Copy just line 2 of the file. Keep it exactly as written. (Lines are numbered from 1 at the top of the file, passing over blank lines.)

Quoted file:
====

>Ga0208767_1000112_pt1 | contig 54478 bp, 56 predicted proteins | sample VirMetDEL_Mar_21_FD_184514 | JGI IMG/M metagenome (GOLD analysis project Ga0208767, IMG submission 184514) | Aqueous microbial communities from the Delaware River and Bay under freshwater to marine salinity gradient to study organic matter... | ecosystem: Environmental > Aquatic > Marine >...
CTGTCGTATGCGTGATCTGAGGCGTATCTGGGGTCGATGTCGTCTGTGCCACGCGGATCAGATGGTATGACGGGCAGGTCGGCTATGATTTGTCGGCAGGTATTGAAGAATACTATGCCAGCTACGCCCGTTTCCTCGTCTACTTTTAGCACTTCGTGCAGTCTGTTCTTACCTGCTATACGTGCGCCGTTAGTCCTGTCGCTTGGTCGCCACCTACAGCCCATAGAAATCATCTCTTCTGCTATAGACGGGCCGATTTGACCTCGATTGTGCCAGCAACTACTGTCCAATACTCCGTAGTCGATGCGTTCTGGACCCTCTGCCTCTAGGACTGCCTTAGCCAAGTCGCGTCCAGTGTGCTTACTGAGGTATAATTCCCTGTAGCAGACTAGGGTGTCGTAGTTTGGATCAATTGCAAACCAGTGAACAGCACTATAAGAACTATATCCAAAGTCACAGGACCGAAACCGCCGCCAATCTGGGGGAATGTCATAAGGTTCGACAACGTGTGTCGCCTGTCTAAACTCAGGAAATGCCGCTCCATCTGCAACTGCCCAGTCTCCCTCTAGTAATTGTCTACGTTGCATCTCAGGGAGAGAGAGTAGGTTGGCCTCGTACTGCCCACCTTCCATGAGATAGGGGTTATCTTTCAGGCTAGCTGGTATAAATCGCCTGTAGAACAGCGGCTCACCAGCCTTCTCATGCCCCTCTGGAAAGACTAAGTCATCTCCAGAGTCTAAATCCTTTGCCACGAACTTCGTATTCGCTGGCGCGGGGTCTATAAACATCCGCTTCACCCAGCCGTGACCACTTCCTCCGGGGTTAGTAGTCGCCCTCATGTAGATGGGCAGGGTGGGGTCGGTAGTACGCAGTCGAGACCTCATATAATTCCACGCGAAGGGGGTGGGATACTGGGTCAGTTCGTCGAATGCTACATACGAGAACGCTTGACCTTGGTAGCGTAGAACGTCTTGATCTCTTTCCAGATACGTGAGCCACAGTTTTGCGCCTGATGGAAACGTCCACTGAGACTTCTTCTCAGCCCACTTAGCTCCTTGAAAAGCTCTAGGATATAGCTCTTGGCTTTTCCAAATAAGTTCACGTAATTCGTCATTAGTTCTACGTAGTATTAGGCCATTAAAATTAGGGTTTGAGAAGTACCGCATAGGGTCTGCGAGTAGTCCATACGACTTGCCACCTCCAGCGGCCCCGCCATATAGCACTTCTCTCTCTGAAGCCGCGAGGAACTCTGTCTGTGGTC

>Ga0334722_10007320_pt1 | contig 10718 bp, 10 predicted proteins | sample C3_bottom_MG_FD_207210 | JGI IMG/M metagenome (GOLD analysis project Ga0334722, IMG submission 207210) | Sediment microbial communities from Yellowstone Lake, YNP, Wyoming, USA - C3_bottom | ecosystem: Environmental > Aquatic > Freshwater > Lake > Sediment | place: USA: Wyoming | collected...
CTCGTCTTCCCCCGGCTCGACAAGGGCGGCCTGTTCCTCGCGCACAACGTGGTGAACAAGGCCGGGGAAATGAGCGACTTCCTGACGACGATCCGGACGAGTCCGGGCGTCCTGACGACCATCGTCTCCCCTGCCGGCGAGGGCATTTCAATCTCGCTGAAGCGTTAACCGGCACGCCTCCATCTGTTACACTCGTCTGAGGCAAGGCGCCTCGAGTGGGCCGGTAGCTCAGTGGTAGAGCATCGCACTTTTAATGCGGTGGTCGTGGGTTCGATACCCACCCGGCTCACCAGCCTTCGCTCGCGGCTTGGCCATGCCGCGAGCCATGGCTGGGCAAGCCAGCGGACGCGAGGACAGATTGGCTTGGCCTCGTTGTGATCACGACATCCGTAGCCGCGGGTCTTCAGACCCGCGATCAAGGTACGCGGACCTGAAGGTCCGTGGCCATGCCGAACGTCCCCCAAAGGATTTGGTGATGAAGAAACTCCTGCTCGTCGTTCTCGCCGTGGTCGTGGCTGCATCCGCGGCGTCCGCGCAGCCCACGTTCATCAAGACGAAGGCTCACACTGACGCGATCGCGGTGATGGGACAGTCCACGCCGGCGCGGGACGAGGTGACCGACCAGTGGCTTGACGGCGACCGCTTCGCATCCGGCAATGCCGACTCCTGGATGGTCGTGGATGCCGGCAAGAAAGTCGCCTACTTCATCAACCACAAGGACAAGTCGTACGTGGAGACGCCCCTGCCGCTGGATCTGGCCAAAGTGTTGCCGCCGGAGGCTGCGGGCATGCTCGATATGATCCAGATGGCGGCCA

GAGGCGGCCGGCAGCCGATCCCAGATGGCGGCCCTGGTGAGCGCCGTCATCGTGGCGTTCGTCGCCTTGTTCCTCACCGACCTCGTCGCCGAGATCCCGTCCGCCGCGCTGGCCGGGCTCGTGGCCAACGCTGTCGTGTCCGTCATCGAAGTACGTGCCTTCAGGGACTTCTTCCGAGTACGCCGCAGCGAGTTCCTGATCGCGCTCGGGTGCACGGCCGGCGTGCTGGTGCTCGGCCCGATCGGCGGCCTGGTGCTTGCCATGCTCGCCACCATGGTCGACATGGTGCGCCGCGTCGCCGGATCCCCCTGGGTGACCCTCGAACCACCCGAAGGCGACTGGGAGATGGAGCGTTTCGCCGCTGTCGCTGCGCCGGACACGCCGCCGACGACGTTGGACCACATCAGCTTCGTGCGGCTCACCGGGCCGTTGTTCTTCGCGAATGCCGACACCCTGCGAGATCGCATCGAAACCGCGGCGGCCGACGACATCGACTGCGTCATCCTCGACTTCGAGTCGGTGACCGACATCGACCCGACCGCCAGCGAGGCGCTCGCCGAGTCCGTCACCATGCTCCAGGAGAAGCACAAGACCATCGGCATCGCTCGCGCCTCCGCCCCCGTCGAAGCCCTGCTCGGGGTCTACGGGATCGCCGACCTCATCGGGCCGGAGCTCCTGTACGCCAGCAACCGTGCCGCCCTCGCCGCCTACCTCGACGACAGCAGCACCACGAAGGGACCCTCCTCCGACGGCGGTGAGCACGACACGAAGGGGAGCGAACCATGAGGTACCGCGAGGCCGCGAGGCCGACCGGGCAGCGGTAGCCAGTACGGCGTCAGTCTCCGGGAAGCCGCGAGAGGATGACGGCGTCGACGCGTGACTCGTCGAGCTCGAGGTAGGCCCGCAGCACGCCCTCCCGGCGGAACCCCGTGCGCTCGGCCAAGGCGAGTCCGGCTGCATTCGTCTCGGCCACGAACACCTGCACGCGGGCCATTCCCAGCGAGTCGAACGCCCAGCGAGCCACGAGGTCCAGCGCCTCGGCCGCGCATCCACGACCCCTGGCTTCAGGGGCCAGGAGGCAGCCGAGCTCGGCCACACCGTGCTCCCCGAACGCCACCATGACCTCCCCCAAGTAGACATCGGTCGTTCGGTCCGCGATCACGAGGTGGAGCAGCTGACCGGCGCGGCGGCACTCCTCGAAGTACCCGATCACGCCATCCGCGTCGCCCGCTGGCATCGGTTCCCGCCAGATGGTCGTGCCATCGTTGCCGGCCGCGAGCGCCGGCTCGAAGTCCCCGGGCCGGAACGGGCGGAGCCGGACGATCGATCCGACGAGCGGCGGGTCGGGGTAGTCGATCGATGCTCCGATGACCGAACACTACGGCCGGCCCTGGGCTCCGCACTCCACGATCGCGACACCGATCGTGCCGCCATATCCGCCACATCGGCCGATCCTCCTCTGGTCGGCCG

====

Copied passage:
CTGTCGTATGCGTGATCTGAGGCGTATCTGGGGTCGATGTCGTCTGTGCCACGCGGATCAGATGGTATGACGGGCAGGTCGGCTATGATTTGTCGGCAGGTATTGAAGAATACTATGCCAGCTACGCCCGTTTCCTCGTCTACTTTTAGCACTTCGTGCAGTCTGTTCTTACCTGCTATACGTGCGCCGTTAGTCCTGTCGCTTGGTCGCCACCTACAGCCCATAGAAATCATCTCTTCTGCTATAGACGGGCCGATTTGACCTCGATTGTGCCAGCAACTACTGTCCAATACTCCGTAGTCGATGCGTTCTGGACCCTCTGCCTCTAGGACTGCCTTAGCCAAGTCGCGTCCAGTGTGCTTACTGAGGTATAATTCCCTGTAGCAGACTAGGGTGTCGTAGTTTGGATCAATTGCAAACCAGTGAACAGCACTATAAGAACTATATCCAAAGTCACAGGACCGAAACCGCCGCCAATCTGGGGGAATGTCATAAGGTTCGACAACGTGTGTCGCCTGTCTAAACTCAGGAAATGCCGCTCCATCTGCAACTGCCCAGTCTCCCTCTAGTAATTGTCTACGTTGCATCTCAGGGAGAGAGAGTAGGTTGGCCTCGTACTGCCCACCTTCCATGAGATAGGGGTTATCTTTCAGGCTAGCTGGTATAAATCGCCTGTAGAACAGCGGCTCACCAGCCTTCTCATGCCCCTCTGGAAAGACTAAGTCATCTCCAGAGTCTAAATCCTTTGCCACGAACTTCGTATTCGCTGGCGCGGGGTCTATAAACATCCGCTTCACCCAGCCGTGACCACTTCCTCCGGGGTTAGTAGTCGCCCTCATGTAGATGGGCAGGGTGGGGTCGGTAGTACGCAGTCGAGACCTCATATAATTCCACGCGAAGGGGGTGGGATACTGGGTCAGTTCGTCGAATGCTACATACGAGAACGCTTGACCTTGGTAGCGTAGAACGTCTTGATCTCTTTCCAGATACGTGAGCCACAGTTTTGCGCCTGATGGAAACGTCCACTGAGACTTCTTCTCAGCCCACTTAGCTCCTTGAAAAGCTCTAGGATATAGCTCTTGGCTTTTCCAAATAAGTTCACGTAATTCGTCATTAGTTCTACGTAGTATTAGGCCATTAAAATTAGGGTTTGAGAAGTACCGCATAGGGTCTGCGAGTAGTCCATACGACTTGCCACCTCCAGCGGCCCCGCCATATAGCACTTCTCTCTCTGAAGCCGCGAGGAACTCTGTCTGTGGTC